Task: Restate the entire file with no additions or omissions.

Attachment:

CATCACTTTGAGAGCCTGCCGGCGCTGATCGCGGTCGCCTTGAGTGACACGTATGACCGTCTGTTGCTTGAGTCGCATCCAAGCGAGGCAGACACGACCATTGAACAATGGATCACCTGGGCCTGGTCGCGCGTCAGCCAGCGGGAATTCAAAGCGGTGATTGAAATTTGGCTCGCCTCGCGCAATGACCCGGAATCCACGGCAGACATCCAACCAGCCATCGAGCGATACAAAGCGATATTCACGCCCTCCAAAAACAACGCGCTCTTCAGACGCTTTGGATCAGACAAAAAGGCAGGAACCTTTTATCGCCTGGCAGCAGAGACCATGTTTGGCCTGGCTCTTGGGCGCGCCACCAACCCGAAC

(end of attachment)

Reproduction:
CATCACTTTGAGAGCCTGCCGGCGCTGATCGCGGTCGCCTTGAGTGACACGTATGACCGTCTGTTGCTTGAGTCGCATCCAAGCGAGGCAGACACGACCATTGAACAATGGATCACCTGGGCCTGGTCGCGCGTCAGCCAGCGGGAATTCAAAGCGGTGATTGAAATTTGGCTCGCCTCGCGCAATGACCCGGAATCCACGGCAGACATCCAACCAGCCATCGAGCGATACAAAGCGATATTCACGCCCTCCAAAAACAACGCGCTCTTCAGACGCTTTGGATCAGACAAAAAGGCAGGAACCTTTTATCGCCTGGCAGCAGAGACCATGTTTGGCCTGGCTCTTGGGCGCGCCACCAACCCGAAC